Trayvon Martin Could Be Your Son Too: Racial Profiling & Interracial Relationships

trayvon martin

Image: Flickr / Cosmic Smudge

Racial Profiling & Interracial Relationships

“Will my White husband be able to sympathize and empathize with our biracial son if he is a victim of any racial iniquities?”

I thought of this question last month, and upon asking Joseph his opinion, he answered, “I’m not sure because I’ve never had to deal with that. Yet, I will stand up for him and be there for him in any way I could.” The answer to my question is both yes and no. As his father, he would be able to sympathize because that’s his son, and he will hurt if his son is hurt. However, he wouldn’t be able to empathize because he isn’t a victim of racial iniquities, and even though he will verbalize how often Italians are stereotyped, it’s not the same. The Italian organized crime that is too often seen on television is also glamorized on and off the screen. Additionally, my fiancé’s ethnicity will forever protect him from the bigotry and institutionalized racism that is too often felt on a daily basis in the African-American communities.

As time passed by, the question was buried in the back of my mind like many other questions recently due to wedding planning, but it resurfaced when I heard about the story of Trayvon Martin. My soul cried for that young boy, and I felt compelled to reach out in any way I could. Since the story was broadcasted on a plethora of news outlets, and a variety of people have spoken out about the story, I figured the blogging world, including the interracial blogosphere that focuses on community and world events, would also speak out about the incident. My conjecture was false. Not many interracial blogs were talking about the story, especially the blogosphere that included interracial coupling with Black women. The reason for that could be for a variety of reasons, including a lack of concern and/or embodying such a strong dislike for Black men that the emotion has also transcended to a strong dislike for Black young boys and children. I don’t know what the reason is, and I’ve stopped trying to figure it out. Yet, I can’t help but to also wonder, is the lack of outreach due to feeling as though biracial children are protected from such racial profiling?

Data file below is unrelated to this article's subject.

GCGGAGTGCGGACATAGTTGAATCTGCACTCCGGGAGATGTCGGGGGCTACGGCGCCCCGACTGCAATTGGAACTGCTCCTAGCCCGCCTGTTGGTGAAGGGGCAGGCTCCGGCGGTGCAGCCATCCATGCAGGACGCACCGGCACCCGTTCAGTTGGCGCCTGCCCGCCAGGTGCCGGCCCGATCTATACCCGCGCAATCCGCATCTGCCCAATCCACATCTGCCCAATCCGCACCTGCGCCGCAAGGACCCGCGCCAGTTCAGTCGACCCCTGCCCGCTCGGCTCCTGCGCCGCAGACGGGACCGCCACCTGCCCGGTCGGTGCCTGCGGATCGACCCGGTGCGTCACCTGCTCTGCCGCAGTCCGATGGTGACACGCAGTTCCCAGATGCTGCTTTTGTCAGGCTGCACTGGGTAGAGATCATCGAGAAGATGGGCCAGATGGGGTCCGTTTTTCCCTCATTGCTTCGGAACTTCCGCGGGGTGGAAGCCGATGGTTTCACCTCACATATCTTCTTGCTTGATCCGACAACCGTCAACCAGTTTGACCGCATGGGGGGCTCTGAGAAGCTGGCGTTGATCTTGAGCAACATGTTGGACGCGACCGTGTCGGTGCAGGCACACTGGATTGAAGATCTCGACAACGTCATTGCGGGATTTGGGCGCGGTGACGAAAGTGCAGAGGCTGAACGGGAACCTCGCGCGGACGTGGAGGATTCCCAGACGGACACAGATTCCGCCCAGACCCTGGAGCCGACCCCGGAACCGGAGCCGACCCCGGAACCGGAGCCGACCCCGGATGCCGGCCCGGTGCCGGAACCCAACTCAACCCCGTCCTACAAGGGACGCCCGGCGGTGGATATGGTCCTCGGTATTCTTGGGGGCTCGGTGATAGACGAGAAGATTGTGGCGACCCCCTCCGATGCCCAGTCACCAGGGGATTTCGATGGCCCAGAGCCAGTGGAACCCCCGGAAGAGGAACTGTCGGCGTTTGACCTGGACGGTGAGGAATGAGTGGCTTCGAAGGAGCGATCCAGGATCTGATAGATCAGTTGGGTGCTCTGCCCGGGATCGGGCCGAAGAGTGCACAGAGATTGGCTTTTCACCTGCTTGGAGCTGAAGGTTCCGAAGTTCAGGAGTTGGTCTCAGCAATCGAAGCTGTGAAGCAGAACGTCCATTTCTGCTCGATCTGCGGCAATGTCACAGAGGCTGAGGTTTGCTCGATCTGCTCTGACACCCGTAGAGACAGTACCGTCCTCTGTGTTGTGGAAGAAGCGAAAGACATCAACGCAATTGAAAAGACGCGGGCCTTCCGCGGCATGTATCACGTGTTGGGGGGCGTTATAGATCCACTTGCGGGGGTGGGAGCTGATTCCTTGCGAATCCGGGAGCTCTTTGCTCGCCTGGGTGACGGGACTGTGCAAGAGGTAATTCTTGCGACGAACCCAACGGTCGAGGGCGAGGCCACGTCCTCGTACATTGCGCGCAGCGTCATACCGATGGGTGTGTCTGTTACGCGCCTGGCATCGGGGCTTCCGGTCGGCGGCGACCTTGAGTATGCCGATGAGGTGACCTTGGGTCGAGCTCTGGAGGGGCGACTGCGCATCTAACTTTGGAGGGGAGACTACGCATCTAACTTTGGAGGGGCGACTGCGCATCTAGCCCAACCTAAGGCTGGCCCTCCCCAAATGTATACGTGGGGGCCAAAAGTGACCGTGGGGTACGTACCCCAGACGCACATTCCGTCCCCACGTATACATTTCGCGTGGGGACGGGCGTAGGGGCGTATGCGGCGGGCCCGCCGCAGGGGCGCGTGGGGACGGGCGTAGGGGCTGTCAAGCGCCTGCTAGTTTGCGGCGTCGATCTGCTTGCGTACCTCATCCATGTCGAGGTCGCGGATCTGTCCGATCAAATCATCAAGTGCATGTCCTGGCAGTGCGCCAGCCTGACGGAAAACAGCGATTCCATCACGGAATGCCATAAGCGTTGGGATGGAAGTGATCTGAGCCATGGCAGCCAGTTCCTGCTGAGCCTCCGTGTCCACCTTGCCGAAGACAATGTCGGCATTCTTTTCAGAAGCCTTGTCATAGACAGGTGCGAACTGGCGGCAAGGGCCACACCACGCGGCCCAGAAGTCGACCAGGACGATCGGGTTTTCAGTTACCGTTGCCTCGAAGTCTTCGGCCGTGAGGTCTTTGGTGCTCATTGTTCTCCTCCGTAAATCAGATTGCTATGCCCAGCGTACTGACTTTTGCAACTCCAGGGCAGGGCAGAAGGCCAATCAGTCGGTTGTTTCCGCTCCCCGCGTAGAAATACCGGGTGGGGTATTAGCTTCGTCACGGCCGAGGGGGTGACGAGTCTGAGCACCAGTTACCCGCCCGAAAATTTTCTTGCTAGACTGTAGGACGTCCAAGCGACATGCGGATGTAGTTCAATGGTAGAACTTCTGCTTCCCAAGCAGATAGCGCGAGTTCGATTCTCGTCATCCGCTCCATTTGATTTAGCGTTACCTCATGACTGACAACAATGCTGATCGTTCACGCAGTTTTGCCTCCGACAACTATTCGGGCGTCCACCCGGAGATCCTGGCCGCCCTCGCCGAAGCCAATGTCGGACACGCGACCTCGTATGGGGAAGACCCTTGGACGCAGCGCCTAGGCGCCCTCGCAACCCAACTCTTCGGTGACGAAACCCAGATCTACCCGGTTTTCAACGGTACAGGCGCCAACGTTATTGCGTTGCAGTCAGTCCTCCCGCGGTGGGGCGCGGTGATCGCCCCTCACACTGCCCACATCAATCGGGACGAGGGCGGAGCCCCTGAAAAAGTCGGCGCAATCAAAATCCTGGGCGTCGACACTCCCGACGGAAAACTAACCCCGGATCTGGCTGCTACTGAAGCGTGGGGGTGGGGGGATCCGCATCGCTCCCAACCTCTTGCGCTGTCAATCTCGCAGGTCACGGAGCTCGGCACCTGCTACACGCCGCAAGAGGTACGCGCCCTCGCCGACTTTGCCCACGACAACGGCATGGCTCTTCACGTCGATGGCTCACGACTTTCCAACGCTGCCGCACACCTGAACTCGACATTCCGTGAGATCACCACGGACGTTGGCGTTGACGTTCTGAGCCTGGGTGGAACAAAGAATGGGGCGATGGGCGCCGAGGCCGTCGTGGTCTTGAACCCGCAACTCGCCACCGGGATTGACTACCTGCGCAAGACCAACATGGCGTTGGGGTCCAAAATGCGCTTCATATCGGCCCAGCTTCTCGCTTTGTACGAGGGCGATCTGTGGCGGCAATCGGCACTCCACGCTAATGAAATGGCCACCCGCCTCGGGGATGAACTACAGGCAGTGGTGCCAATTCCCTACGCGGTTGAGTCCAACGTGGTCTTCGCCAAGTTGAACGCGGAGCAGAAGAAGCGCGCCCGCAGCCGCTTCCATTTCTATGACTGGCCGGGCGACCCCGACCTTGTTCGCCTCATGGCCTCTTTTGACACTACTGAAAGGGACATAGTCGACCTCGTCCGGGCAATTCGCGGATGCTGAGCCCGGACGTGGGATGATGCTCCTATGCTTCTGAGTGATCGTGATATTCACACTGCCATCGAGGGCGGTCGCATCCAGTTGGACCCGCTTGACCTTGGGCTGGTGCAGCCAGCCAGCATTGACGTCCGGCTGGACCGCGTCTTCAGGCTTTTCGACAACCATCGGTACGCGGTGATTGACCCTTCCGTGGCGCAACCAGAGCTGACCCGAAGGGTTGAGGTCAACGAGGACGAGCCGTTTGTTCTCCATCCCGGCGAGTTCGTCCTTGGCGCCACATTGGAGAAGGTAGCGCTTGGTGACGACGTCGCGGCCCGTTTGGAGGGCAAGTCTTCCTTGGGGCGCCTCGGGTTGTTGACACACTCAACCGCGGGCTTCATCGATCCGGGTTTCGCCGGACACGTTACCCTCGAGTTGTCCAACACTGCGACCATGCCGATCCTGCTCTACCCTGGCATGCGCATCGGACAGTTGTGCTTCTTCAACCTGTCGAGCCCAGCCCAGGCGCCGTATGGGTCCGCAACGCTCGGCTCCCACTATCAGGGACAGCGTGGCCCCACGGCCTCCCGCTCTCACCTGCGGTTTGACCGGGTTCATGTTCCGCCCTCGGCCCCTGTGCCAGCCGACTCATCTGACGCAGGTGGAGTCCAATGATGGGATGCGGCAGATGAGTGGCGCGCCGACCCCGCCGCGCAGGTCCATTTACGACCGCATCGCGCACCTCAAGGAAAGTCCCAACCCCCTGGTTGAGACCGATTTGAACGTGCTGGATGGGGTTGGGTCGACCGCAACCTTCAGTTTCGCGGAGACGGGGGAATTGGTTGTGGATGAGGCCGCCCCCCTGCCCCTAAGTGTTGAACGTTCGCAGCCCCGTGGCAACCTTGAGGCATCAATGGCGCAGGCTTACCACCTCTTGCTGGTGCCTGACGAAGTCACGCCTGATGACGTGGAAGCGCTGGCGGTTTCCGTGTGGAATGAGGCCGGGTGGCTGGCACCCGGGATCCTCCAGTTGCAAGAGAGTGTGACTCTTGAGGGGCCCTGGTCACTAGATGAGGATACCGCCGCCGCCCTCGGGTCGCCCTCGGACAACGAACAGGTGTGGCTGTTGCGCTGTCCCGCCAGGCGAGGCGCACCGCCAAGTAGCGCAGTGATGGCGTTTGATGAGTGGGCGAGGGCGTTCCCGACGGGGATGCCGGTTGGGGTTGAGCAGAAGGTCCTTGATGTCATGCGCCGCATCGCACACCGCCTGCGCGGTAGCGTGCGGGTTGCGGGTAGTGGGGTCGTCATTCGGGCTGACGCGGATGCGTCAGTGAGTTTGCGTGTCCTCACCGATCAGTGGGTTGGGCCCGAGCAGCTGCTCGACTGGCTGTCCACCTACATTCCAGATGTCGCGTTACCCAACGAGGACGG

I talked about this with a good friend of mine recently at a party.  She is an African-American women and married to a White man. They live in an exclusive neighborhood, and it’s a very close-knit community. As a housewife and the mother of four children, she is very involved in her children’s lives, and she was telling me of a recent situation that involved her eldest son. Although her 15 year-old son has a “racially ambiguous” aesthetic with a height above 6 feet tall , he has been the victim of racial profiling because he still viewed as being Black to some of the parents of his peers. Even though the severity hasn’t gone as far as the incident with Trayvon Martin, it’s still serious because her son has been unfairly treated. After talking to her for a while on the subject, Joseph joined the conversation. My friend noted Joseph should really consider what will be his response because it’s a possibility it could happen to us. That night, Joseph and I had a long and deep discussion, and I shared with him some racial profiling events that happened to me in the past. It was a conversation that needed to be addressed, and I’m glad we had that opportunity.

I don’t know what the future holds for us as parents, but what I do know is that I want both of us as to be able to handle a situation like this. Racism still bears open wounds, and each new episode brings forth a keen sensation as if salt water was being flushed into the entry.  I realize that being married to and giving birth to children with a White partner won’t make my children or me oblivious to racism. Money and status don’t act as erasers for my ethnicity. As the matriarch, I feel compelled to protect my family and part of being protected includes being cognizant of reality.  Racism is real, and until society as a whole understands and realizes race isn’t a contributing factor to our wellbeing, then it will remain here.  It’s unfortunate that various types of blogs in the interracial blogosphere aren’t using their outreach and community resources to blog about this due to their unfair beliefs, but that’s alright. Since the event, society has seen support from notables such as President Barack Obama, Marian Wright Edelman, Spike Lee, and many more. Until justice is served, I feel more comfortable fighting with them. Being involved in an interracial relationship shouldn’t hinder anyone from seeking for justice; for, “An injustice anywhere is an injustice everywhere.”



  1. says

    Eliss, I've actually seen a few parents of biracial kids blog about this – although not necessarily kids with black moms.
    Those are just a few that I've come across (and my own). I think that the tragedy with Trayvon has made many of us much more aware of the risks and barriers our kids face – biracial or black – and has definitely unsettled many parents of biracial kids.

  2. says

    Great post, and very real concerns. I have done nothing but think of Trayvon, and relate him to my own son, both on my blog and off, since his name first crossed my ears. I am a white woman married to a black man, and we have five kids – our oldest being the same age as Trayvon. My heart is broken and, although I liked to think I was enlightened before Trayvon, I am certainly now being further educated.